Koriyama and Toyota completed the study visit to Essen and GAM (Grenoble-Alpes Metropole) from 22-29 June. During their visit, Koriyama and Essen were able to see Essen and GAMs’ action to promote a “hydrogen-based society” and their utilization of “open innovation” platforms to support innovation for industrial transitions.
The delegation from Japan was membered by municipality officials responsible for the two collaborative themes, as well as representatives from the academia and the private sector who served as key professionals of the themes. Furthermore, the local offices of JETRO (Japan External Trade Representative Office) of Dusseldorf and Paris accompanied the delegation throughout the mission to offer their expert views and administrative support.
Participation in Europe’s largest trade fair for energy (E-World) allowed the Japanese delegation to recognize the urgency for Germany and France to transition to a hydrogen-based society. The EU’s Carbon Border Adjustment Mechanism (CBAM) will be phased in gradually and will initially apply to a selected number of goods at high risk of carbon leakage: iron and steel, cement, fertiliser, aluminium and electricity generation. When CBAM begins in 2023 it could lead to a rise in prices for such material and the additional use of hydrogen is sought to reduce carbon emissions in the production process.
Essen’s open innovation platform Bryck which was created in February (2022) offered insights into the mechanical, financial tools and expert knowledge required to encourage local start-ups. A look at Essen’s on-going industrial transition from coal mining to medical appliances and sustainable energy was also studied with great interest. The visit to UNESCO world heritage “Zeche Zollverein” helped Japanese experts to understand Essen’s industrial transformation into a vibrant cultural and green metropolitan area. Concrete pilot actions for implementation in the partnerships were discussed during a debriefing meeting with Essen’s Lord Mayor Thomas Kufen and further city authorities at the city hall.
In Grenoble-Alpes Metropole (GAM), a visit to La Casemate, GAM’s government-funded fablab with 3D printers, microchip printers and other devices required by startups in the manufacturing sector was met with enthusiasm.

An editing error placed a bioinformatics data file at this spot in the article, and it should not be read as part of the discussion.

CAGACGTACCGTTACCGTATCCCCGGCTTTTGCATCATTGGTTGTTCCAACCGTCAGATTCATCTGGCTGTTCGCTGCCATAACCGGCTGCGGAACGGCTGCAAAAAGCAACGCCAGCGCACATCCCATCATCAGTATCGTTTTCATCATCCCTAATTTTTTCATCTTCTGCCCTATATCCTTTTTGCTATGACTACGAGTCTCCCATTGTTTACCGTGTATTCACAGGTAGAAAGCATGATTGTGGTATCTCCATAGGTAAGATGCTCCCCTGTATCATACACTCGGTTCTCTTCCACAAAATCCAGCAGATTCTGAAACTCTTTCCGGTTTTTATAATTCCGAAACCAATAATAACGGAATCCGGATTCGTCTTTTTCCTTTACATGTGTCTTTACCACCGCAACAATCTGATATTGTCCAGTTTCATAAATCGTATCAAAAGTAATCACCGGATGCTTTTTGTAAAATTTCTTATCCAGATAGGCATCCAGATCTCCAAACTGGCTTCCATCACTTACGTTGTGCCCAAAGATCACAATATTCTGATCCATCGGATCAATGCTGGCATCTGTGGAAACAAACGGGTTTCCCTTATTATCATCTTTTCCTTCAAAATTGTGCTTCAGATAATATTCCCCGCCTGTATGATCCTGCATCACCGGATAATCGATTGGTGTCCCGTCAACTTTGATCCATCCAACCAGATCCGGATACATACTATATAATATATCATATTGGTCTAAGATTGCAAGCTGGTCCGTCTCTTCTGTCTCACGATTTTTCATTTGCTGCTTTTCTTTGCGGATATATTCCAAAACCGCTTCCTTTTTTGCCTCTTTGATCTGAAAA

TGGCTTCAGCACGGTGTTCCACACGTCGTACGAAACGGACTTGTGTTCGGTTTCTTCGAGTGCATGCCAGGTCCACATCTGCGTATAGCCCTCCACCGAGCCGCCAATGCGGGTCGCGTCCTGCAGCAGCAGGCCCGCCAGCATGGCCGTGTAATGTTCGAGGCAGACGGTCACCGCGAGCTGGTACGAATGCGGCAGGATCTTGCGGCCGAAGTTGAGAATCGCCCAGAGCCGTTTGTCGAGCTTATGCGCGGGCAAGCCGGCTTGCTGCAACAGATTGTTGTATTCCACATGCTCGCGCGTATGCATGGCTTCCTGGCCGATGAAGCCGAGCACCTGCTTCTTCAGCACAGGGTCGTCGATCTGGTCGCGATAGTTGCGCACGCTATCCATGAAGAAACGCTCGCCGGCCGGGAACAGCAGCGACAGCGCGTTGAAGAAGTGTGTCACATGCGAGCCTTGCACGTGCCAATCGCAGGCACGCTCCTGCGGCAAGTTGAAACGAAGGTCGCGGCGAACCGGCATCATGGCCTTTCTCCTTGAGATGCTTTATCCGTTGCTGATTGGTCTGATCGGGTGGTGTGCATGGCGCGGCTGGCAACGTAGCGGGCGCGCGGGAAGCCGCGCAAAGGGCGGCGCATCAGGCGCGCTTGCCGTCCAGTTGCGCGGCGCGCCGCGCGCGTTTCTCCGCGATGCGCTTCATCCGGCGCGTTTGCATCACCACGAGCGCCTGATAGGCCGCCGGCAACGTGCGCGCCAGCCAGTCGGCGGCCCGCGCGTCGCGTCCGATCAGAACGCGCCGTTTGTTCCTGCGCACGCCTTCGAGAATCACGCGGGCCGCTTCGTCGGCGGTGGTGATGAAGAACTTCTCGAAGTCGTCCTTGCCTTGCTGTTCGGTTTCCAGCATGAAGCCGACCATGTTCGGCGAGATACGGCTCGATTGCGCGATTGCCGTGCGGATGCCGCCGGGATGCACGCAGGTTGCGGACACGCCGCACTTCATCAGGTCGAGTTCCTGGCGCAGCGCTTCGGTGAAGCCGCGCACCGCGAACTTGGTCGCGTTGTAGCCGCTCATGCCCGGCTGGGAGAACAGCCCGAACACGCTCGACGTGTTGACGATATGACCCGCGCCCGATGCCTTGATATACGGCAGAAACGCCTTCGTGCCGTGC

Discussions were also held at the CEA-Liten, a prominent public R&D institute dedicated to the energy transition. French and Japanese experts discussed about research on hydrogen deteroriation after applying, performance, safety, costs, green hydrogen and utilizing waste heat from electrolysis to enhance efficiency. Meetings were also held with AirLiquid, one of the most prestigious companies in Grenoble for both applied research and manufacturing. A 200 megawatt green hydrogen production has begun in Normandy, western France, producing 80 tons per day. Air Liquide, which recently signed on to the Power Purchase Agreement (PPA), is focused on making hydrogen production safe. The company, which has a strong presence in France since 1907, showcased the training camp, focusing on hydrogen energy. The visit to the Y-spot lab enabled Japanese experts to see some applications like robotic walking assistance using neuro energy (good for patients with spinal damage), fuel-cell operating desalination of sea-water and a haptic sensor connecting human sensation in fingers and hands to what is graphically displayed on the monitor (good for remote operation).
Discussions on possible joint projects are still in the pipeline, but a delegation member upon return to Japan mentioned the importance of actually meeting people and being able to talk and interact with them in the field, adding that coming in contact with the warmth of people, rather than desk talk, is a shortcut to developing a joint project. Other participants mentioned that their knowledge of hydrogen as an energy source has deepened and the image of the future carbon-neutral world has become a little more concrete. In addition, they gained a deeper perspective on open innovation and the promotion of startups to trigger green transformation. That being said, all participants understood that the national strategies for hydrogen energy are strikingly different between the EU and Japan. In Japan, the use of hydrogen in mobility rather than industry seems to come first in the national strategy.